One of the hardest things for me to adjust to has been giving up the driver’s seat. Driving is my thinking time. Driving is where I feel free and independent. So coming to Guyana I definitely felt trapped…..like the jaguar in the cage I saw at the zoo today. Taxi’s are dependent living in Guyana.
Most people depend on Taxi’s to take them places and pick up whichever one is closest to them. However, as missionaries, we have to be more cautious. Street cars mean questions, marriage proposals and mood music. So we call a taxi service that we trust and wait 20 minutes every time we want to go somewhere. I could have already been there in my truck!! So, once again we hurry up to get ready….only to wait. And let’s hope we have not forgot anything that we need for the day because that is more money to bring you back to get it.
I cannot wait to get home to my truck and go anywhere I please and take as long as I want in a grocery store or in the bank. There is no place like home – but there is also no place like Guyana!
This young missionary girl has adjusted to a lot in seven short weeks….culture, daily living, city living, and just plain ole’ missionary life!
The Adjustments to Daily Living
· No pressure in the showers
· Pumping water
· Showering with rain water
· The toilet taking long to fill up
· Frogs in your toilet
· No air conditioning
· Living with open windows and doors 24/7 and putting up with Loud neighbors, community music and yes, the donkey’s till all hours.
· Slow internet
· 3 television channels
· Planning life around the bridge schedule
· Filling up bottles of water each night for drinking water
· Washing dishes by hand and setting up bleach water to sanitize them
· Sleeping with ear plugs to buffer noise and an eye mask because the sun comes up at 5:30
· Heating water to wash my face
· Paying bills in person – you don’t mail them.
Country and Cultural Adjustments
· Guyana dollars and money conversion
· Shopping in the market…..think of a flea market and you will get the idea
· Cow poop, horse poop, dog poop, on the roads, the sidewalks, the grass …just poop everywhere
· Language…it takes work to understand what people are saying to you.
· Being exposed to Hindu and Muslim faiths and discovering how my heart now breaks for them
· Small Grocery stores and limited selection of foods that I have at home.
· The cost of everything – it’s expensive to fulfill your wants and a discipline to live by needs.
· The elements – heat, rain, mud
· Sports….Love me some sports and miss my baseball
· Cricket is the game here and I don’t understand it at all
· Soccer is called football here and the 2nd biggest sport behind cricket
· “Proper” girls don’t play sports…..what does that mean for me?
· Crappy Radio
A Country Girl in a 3rd World City
· 300,000+ people packed in 5 square miles of space ….it is China Town in NYC
· Banks are crowded
· Stores are packed like sardines and you are constantly watched and expected to ask for help.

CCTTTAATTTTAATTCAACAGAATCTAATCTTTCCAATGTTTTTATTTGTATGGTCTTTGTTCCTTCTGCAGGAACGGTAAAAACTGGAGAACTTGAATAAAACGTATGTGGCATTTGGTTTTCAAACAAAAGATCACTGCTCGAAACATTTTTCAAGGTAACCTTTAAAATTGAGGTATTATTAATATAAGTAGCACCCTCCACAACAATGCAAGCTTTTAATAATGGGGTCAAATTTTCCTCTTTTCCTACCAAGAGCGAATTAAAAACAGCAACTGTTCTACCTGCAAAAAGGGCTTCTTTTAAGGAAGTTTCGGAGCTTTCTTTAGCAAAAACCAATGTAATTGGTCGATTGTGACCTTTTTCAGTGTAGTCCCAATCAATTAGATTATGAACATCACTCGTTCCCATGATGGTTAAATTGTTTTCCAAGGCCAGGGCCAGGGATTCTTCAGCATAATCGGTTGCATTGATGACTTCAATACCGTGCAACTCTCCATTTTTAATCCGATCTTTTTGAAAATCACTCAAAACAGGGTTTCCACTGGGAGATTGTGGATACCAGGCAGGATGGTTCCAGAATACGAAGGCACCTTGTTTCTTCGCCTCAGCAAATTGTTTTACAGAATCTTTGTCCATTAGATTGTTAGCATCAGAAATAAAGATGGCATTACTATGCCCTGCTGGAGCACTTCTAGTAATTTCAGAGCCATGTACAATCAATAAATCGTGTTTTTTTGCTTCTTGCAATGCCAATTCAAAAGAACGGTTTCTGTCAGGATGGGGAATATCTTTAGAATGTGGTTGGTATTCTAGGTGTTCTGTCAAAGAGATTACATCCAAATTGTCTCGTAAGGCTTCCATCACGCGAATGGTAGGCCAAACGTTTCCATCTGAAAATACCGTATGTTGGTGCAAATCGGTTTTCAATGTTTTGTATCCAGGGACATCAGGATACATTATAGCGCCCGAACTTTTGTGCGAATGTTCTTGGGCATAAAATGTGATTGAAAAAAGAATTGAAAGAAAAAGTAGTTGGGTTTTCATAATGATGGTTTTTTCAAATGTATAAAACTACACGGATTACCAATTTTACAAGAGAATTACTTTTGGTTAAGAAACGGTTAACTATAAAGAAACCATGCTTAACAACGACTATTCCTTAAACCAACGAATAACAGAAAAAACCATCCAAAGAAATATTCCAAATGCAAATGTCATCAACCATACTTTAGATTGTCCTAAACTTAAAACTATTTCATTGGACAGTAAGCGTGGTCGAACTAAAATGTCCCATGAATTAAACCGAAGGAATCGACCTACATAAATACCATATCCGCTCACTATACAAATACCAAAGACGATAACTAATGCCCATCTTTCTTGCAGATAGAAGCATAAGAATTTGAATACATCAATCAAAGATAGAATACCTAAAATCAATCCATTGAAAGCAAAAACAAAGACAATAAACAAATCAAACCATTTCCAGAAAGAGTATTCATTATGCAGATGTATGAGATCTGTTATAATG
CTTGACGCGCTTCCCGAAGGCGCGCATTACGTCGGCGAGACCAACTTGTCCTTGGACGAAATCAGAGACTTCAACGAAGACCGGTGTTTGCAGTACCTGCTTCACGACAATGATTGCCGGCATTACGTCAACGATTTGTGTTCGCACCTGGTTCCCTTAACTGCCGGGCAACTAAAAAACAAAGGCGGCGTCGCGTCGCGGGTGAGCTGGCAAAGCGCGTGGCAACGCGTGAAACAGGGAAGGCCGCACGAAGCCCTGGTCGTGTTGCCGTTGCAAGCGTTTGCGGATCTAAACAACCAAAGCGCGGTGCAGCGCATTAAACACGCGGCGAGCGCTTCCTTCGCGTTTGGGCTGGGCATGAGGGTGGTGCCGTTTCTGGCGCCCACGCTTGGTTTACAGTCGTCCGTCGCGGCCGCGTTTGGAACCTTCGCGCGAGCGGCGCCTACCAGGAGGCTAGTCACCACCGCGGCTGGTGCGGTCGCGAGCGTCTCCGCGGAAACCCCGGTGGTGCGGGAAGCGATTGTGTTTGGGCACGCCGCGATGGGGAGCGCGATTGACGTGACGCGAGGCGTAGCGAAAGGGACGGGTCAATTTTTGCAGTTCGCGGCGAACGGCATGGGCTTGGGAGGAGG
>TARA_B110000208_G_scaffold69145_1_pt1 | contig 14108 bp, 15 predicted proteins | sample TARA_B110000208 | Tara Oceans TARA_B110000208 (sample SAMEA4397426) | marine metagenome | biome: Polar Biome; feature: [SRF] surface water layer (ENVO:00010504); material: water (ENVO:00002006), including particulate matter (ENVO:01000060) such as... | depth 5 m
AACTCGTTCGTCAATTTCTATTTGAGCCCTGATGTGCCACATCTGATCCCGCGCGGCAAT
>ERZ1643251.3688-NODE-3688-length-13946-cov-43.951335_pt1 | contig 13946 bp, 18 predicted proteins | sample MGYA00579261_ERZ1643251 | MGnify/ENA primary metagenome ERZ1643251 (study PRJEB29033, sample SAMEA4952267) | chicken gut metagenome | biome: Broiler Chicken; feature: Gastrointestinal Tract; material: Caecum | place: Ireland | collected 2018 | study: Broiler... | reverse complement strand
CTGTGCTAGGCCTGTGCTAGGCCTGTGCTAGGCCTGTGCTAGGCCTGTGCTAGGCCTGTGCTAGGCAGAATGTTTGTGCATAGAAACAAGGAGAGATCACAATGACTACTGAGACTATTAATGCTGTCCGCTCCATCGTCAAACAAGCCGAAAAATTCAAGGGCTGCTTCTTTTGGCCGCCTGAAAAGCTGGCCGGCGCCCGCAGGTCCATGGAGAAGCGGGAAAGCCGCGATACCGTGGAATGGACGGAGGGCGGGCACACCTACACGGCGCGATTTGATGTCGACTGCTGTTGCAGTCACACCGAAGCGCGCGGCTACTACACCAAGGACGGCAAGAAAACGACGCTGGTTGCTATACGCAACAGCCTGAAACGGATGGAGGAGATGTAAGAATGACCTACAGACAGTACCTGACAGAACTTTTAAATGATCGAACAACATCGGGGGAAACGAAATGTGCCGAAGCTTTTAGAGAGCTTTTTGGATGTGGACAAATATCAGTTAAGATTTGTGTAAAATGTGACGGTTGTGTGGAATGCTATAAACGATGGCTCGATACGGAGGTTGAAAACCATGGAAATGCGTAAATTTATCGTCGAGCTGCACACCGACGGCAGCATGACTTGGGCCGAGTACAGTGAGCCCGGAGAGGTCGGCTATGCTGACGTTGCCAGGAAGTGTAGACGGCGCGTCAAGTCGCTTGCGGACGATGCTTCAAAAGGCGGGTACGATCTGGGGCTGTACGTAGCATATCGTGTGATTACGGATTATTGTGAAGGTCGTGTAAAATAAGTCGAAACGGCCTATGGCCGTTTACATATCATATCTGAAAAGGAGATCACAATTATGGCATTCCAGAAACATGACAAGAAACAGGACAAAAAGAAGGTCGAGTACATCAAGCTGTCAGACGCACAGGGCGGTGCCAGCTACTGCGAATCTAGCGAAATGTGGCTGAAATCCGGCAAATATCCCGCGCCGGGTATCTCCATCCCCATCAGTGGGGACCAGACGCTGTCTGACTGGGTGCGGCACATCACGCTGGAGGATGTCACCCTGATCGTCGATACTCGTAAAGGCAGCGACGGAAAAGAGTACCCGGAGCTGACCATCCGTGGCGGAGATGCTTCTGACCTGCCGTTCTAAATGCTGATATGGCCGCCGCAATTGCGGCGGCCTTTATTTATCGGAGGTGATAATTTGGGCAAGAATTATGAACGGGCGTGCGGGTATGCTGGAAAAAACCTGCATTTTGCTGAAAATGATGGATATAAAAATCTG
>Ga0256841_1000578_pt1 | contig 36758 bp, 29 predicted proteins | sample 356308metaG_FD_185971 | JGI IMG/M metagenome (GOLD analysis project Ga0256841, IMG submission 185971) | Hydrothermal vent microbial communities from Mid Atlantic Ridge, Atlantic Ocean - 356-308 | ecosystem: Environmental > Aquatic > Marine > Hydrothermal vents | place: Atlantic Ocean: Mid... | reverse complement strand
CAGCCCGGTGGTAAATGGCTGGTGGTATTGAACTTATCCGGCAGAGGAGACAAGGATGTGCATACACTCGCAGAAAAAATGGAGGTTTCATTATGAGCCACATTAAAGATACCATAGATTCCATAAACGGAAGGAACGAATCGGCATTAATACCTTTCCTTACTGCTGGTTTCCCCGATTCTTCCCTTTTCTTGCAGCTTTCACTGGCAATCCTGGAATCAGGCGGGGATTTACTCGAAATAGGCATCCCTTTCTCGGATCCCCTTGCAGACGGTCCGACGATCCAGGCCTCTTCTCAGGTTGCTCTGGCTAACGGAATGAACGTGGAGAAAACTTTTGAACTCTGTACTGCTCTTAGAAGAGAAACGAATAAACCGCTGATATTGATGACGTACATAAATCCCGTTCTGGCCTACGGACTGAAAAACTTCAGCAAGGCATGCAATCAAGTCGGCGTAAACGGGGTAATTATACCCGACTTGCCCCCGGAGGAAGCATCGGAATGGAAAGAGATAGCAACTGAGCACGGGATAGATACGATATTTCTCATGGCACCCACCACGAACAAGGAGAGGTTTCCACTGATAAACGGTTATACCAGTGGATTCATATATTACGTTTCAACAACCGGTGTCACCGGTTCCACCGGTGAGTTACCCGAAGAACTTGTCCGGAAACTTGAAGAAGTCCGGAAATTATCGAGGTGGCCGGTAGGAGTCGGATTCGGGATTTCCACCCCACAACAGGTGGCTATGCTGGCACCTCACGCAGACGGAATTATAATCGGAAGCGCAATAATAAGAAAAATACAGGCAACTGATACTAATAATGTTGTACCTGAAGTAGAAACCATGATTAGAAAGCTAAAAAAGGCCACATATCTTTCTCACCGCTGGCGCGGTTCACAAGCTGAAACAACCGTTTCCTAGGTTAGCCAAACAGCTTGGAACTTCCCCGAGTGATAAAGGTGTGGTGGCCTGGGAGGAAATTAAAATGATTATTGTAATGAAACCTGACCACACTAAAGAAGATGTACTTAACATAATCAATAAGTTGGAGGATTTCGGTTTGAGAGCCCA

· Three-stop shopping….you buy it, go to a desk to check it, and then get your receipt checked at the door.
· Restaurants and shops all have security bars and security guards – some with big guns.
· Giftland Office Max….It has the selection of walmart in a building that is smaller than Walgreens.
There is no easy convenience living here….
· Fast Food is slow food
· Menus are bountiful in options but slim in what they actually have to eat on any given day.
· McDonald’s, Wendy’s, Cookout, ….none of those.
· Sweet tea, hamburgers, barbecue – none of that
· My favorite cereal with real milk…..not happening
· Dr. Pepper – When it is my lucky day
· Lots of “Restaurants” to eat in, but you better choose wisely or your body might not like you!
It has taken me a while to accept that I have been a short-term missionary, but I have been and being a missionary has taken some getting used to for this twenty year old girl.
· No night life that is appropriate
· Church services that are three hours long and stretch my limits
· Worship styles and service dynamics that challenge my personal style and understanding
· Getting my clothes checked for cultural appropriateness
· Walking and more walking
· Being called a white girl umpteen times a day! (Glad people know their colors! J)
· The constant slang words that I am always being called on the street
· Not being able to walk through the city without hearing something appalling from a man.
· Kiss noises constantly….the fruit of self-control has grown by leaps and bounds here!!
· Using buckets to fill water and dump it into the washing machine – speeds up the process.
· Stiff Jeans and shirts from line drying
· Bed bugs….good incentive to keep your sheets changed
· Public bathrooms with no toilet paper – learned my lesson…always carry tissue with you!
· Having to go to the bathroom in a PC outhouse
This list started one night when I was at the end of my limit. I was complaining, complaining, complaining and when it was finally all out I realized two beautiful truths. One would think after reading this that living here is really bad, but actually living it is not bad. Living here is just different. Two, when I think of bad I think of the shacks that are no bigger than one normal sized bedroom. Bad is not the word that comes to mind when I think about living here. I am still the same Amber, but living in a different place and learning to live differently.